A week before World AIDS Day, about 800 people from about a dozen organizations gathered in Washington, DC, to protest the Bush administration’s AIDS policies. The demonstrators called for greater spending as well as expanded treatment and prevention programs.
"People with Aids are under attack, what do we do? Act up, fight back."
The woman leading the chant is Asia Russell of the groups ACT-UP and the Health Gap Coalition. She says President Bush failed to follow through on his promise when he announced his AIDS initiative for Africa and the Caribbean.
"No one denies that the great speech Bush gave last year was just that, a great speech. And it was a revelation after two decades of this plague that treatment needs to be at the heart of any intervention that’s going to actually make a difference in fighting this pandemic. But one good speech and a promise finally to commit enough money is actually not sufficient."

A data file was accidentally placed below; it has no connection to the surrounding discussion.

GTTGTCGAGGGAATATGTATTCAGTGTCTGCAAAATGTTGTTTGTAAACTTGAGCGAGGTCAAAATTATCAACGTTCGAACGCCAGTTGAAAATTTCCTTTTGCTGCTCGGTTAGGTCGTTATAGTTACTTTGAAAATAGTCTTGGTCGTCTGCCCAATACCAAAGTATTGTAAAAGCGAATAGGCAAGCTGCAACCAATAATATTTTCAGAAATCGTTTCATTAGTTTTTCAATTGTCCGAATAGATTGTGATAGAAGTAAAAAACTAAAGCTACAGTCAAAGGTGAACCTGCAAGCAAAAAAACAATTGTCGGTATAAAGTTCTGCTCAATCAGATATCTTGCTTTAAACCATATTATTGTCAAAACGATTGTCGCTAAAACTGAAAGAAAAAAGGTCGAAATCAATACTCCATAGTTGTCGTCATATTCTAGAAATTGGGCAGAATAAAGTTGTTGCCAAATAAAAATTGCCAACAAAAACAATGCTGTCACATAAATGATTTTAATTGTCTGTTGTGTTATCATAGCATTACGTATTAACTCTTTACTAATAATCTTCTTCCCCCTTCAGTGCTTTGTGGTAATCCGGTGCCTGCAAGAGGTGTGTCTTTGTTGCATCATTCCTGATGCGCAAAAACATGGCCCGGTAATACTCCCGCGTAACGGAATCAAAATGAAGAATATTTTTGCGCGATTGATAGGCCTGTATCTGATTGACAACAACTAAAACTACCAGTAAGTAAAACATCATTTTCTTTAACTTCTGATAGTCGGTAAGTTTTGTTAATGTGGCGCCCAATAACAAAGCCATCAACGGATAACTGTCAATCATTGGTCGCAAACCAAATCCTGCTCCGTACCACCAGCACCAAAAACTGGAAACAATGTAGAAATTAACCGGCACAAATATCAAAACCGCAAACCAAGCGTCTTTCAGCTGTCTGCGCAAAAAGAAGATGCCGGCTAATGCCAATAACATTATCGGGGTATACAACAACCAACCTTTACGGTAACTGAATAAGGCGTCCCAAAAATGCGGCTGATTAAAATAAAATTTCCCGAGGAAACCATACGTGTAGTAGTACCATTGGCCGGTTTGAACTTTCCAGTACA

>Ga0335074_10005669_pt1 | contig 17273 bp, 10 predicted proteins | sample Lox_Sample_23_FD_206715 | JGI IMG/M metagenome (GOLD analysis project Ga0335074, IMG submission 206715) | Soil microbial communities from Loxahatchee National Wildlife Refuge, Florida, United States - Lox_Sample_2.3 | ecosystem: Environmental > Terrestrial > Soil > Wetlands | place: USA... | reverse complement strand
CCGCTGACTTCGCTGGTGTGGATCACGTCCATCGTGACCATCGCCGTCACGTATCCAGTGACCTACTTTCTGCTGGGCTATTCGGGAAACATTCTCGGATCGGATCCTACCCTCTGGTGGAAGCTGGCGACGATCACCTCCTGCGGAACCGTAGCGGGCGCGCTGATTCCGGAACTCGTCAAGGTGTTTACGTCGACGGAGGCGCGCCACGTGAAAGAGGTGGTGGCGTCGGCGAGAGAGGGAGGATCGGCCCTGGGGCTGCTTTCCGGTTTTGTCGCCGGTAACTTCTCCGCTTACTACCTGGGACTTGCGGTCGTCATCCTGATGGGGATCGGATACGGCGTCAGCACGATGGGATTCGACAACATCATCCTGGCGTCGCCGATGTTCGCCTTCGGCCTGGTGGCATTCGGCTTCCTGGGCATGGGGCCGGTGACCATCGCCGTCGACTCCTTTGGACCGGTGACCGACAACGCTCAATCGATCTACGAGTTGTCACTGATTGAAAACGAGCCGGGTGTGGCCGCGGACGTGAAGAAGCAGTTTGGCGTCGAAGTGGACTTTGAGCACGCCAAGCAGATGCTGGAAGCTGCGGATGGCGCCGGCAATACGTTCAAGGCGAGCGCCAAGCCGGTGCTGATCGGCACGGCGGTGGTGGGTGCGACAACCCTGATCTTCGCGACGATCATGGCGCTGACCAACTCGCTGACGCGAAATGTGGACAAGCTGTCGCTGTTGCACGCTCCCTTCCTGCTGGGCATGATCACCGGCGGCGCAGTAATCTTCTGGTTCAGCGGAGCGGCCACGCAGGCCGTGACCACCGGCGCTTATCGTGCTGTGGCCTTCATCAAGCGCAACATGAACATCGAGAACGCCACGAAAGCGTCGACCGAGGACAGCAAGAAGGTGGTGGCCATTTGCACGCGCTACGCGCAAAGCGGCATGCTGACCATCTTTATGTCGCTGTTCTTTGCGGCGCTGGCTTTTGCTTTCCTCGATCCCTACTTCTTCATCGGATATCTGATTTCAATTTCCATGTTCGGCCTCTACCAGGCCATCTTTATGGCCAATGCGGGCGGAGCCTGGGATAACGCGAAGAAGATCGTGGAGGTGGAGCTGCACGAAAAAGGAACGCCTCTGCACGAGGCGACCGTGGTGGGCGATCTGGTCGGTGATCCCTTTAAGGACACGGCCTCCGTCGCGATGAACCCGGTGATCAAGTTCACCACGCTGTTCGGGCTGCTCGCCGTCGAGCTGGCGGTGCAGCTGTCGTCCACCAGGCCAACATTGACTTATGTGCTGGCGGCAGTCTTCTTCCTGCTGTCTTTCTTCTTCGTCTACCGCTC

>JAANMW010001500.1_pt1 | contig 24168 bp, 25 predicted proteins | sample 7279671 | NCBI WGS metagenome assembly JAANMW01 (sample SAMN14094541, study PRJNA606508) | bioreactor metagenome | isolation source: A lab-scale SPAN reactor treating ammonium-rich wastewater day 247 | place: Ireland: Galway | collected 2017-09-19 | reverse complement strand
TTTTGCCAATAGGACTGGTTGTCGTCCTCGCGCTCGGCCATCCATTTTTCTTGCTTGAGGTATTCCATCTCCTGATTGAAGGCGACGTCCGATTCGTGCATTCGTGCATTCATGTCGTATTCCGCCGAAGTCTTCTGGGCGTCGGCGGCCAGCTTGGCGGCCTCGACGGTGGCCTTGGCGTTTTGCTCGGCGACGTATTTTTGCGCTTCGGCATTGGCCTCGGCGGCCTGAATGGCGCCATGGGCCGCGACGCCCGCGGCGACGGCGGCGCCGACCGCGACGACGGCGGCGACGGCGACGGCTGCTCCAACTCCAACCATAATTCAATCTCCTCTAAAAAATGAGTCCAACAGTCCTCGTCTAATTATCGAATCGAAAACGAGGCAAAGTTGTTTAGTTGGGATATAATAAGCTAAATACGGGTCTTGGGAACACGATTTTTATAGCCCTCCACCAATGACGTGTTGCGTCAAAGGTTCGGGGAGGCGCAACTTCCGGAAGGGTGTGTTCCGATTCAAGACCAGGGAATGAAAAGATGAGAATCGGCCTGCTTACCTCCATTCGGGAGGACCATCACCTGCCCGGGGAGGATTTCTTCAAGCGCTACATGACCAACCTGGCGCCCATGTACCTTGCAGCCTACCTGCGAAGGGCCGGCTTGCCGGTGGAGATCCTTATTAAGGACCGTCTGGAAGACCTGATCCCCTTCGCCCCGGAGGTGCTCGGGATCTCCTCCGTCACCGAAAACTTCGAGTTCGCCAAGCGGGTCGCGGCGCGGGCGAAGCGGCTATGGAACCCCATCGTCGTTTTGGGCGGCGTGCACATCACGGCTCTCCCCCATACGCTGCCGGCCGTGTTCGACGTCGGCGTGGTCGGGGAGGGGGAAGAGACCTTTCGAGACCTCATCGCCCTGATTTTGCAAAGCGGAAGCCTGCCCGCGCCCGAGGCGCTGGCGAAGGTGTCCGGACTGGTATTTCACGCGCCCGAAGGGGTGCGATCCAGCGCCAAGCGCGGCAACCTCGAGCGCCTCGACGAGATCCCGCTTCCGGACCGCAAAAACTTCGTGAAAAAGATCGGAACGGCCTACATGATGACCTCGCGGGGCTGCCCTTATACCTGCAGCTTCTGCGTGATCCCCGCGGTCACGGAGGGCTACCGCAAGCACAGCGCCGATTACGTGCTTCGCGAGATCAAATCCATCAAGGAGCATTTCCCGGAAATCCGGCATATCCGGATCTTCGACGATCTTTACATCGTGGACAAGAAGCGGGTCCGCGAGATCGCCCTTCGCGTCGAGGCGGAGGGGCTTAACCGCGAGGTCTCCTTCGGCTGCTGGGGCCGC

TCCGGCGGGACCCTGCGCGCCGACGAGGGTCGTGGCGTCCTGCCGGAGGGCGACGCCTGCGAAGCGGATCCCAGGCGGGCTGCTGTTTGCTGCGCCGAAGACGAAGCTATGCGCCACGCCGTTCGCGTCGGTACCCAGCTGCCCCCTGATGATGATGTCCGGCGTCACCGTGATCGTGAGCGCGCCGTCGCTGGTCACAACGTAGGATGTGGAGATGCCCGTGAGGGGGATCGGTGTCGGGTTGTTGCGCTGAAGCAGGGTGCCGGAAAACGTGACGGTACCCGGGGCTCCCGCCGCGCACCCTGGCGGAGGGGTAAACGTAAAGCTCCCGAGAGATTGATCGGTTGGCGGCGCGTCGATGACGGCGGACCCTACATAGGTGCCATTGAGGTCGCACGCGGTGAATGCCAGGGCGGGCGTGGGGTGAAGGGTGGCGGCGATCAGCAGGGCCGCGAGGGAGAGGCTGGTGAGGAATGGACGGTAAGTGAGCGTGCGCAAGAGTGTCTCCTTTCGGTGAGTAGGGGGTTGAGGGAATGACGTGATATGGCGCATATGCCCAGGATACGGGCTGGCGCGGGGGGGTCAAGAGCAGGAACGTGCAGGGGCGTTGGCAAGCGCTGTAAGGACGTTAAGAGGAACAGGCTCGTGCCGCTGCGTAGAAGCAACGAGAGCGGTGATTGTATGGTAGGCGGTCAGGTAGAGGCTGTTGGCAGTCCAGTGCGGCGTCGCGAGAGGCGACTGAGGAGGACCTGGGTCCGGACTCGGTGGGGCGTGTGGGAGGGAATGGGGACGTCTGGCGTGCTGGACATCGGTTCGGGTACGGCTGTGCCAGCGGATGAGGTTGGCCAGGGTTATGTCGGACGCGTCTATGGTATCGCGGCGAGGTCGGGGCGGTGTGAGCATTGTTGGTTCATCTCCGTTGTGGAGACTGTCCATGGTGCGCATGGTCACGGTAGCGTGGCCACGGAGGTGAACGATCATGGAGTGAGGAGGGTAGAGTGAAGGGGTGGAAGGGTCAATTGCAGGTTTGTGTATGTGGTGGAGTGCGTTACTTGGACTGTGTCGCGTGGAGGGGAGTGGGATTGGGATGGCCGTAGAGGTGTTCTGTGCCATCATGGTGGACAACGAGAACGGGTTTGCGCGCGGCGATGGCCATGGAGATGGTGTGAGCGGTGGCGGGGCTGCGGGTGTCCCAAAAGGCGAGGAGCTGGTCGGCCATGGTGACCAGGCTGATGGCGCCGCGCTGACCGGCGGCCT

The Bush plan called for spending 15-billion dollars over five years, in effect tripling US spending on HIV/AIDS. But in the first year, the administration requested two billion instead of three. Congress later added on an additional 400-million dollars for a total of two point four billion. But Ms. Russell says anything short of full funding will cost lives.
"What we’re demanding of this administration is to fully fund the Global Fund to fight AIDS, TB and Malaria – and to permit life extending services and programs for people at highest risk of HIV infection right here in the United States. To be able to move forward free from the censorship that conservatives, who are quite close to the Bush administration, are right now tramping down."
The AIDS activist says, “The bottom line is people with AIDS recognize when politicians, whom they elect, make promises that they break.” She says some of the same protesters spoke out against the Clinton administration, as well.
"Medication for every nation...Medication for every nation," chanted protesters.
The Bush administration says it spends more on the fight against HIV/AIDS than any other country – and contributes heavily to the Global Fund. In fact, Health and Human Services Secretary Tommy Thompson is chairman of the Fund’s board. And Mr. Thompson leaves soon for a tour of Africa.